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Posts Tagged ‘Green Valley Road’

Angry residents along proposed route say they weren’t consulted

Originally published in the Valley Daily News, July 8, 1992

By Cheryl Murfin
Valley Daily News

Terrie Honeysett says the Green River Trail, which would run on the ridge behind her, would cause long-term damage to her property. Valley Daily News photo by Duane Hamamura

AUBURN — King County plans to build a Green River Trail across her property, but Terrie Honeysett says “they might as well put it through my living room.”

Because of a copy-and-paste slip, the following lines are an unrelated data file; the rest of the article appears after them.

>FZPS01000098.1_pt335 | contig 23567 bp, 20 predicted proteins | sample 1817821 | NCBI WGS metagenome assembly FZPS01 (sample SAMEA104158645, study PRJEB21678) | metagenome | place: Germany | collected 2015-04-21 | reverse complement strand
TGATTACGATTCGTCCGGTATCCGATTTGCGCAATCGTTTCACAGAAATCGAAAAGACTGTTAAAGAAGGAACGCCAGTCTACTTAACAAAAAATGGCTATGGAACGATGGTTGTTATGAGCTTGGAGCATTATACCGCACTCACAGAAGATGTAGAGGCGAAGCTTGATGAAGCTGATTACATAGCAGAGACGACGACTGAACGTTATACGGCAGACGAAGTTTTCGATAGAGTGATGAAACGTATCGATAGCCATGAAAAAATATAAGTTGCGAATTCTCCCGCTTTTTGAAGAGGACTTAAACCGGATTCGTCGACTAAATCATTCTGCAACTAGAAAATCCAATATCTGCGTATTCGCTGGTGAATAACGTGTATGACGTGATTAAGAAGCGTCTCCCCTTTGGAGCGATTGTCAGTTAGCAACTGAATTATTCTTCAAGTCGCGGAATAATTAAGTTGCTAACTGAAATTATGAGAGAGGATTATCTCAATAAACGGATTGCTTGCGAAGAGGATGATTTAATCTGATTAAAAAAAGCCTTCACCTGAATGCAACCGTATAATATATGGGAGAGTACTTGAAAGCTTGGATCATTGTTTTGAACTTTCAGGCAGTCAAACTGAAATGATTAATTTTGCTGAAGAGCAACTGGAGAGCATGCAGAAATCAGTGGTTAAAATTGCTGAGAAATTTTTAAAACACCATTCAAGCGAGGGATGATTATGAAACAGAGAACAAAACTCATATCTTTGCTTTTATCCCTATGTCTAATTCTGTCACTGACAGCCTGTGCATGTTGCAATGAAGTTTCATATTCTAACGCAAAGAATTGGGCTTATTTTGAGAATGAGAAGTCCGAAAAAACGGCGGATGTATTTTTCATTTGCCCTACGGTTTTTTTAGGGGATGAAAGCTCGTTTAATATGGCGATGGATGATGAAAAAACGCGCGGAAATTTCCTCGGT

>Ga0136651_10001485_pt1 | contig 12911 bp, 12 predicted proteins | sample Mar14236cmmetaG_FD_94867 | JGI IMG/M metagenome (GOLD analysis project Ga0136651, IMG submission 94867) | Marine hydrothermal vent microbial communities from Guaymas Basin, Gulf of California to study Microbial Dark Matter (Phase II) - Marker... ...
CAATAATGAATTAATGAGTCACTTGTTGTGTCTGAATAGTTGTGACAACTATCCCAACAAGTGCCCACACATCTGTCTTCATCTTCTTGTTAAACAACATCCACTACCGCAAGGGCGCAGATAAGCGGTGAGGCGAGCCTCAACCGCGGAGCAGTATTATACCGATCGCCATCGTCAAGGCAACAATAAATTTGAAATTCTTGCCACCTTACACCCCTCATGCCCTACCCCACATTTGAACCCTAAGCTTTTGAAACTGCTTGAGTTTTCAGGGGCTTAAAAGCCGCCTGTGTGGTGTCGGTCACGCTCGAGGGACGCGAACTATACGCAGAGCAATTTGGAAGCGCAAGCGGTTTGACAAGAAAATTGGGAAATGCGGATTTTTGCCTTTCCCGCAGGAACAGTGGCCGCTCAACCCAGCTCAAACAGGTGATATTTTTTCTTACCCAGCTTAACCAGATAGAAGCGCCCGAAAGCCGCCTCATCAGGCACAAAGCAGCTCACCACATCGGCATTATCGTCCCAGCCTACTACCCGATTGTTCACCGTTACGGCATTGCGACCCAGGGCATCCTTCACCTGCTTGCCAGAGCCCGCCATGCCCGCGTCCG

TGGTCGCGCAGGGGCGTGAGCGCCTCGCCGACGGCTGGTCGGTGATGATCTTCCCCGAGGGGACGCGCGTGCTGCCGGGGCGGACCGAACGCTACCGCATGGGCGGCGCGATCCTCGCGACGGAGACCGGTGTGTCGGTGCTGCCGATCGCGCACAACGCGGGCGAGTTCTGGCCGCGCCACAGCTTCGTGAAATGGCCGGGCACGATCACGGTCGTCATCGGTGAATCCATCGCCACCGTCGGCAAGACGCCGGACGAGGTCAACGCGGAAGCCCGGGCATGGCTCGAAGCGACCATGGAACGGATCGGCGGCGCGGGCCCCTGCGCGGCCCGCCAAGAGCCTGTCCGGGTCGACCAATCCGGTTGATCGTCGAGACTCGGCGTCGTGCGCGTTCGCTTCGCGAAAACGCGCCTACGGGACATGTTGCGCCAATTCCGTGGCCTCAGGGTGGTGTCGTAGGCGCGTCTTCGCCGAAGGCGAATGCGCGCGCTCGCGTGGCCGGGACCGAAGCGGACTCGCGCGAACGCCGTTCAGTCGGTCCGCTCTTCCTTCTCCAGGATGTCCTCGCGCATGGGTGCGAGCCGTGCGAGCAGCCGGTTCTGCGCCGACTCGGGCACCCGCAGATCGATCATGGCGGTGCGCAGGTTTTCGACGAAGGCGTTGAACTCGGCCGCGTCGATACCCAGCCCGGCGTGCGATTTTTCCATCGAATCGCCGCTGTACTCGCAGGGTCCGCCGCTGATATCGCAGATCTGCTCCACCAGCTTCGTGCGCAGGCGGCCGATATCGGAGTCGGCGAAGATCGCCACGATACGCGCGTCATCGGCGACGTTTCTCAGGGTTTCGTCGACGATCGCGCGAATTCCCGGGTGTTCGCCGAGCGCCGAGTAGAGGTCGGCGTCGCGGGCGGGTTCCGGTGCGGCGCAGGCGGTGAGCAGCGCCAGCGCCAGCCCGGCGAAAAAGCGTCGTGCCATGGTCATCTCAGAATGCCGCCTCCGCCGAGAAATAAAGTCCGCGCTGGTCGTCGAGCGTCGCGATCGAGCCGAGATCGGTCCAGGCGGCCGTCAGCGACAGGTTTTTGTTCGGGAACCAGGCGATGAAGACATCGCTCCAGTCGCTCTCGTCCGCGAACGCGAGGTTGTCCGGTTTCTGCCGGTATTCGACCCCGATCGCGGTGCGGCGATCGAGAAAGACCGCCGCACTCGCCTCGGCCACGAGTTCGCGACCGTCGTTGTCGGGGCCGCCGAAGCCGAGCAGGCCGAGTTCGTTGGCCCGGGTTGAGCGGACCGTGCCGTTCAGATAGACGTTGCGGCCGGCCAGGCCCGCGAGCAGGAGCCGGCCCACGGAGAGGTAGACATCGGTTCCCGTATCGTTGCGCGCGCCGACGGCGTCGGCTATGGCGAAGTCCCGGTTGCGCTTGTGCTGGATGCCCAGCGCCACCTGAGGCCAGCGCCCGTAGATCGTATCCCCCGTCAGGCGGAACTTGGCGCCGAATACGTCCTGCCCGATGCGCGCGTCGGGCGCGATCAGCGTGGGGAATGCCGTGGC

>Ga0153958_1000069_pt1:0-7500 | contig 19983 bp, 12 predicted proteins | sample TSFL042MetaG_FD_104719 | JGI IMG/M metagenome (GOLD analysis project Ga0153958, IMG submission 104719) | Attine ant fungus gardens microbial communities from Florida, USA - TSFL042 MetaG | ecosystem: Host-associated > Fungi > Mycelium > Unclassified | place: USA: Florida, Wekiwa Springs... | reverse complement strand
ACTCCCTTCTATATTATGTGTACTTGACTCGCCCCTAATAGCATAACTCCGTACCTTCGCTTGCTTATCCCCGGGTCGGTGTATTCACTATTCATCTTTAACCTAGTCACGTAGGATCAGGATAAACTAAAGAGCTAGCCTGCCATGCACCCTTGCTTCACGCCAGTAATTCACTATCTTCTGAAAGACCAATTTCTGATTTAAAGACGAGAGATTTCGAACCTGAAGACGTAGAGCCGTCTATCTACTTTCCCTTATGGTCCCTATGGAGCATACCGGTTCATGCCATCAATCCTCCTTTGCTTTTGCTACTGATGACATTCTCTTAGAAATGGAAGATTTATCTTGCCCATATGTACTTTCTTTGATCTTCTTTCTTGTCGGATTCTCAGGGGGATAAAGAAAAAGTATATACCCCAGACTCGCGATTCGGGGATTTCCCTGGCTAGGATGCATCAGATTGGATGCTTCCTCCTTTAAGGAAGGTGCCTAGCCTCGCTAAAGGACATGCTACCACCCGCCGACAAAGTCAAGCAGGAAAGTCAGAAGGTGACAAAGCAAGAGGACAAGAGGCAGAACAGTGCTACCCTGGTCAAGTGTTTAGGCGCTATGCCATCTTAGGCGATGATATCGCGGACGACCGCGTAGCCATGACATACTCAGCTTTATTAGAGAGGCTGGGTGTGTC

Honeysett and 30 other residents live on an 8.5-mile stretch of river between the east end of Flaming Geyser State Park and Auburn Narrows near the mouth of Soos Creek. (more…)

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Originally published in the Voice of the Valley, February 20, 2007

The former railroad depot, built in 1886, in Black Diamond now houses the Historical Society Museum. Down Railroad Avenue the current book store is visible. It has also been King’s Tavern. — Photo by Barbara Nilson.

Featured speaker at the Maple Valley Reunion, Sunday, Feb. 25th, will be Mayor Howard Botts of Black Diamond. The 1 p.m. program at the Grange Hall on Highway 169 at 216th is sponsored by the Maple Valley Historical Society.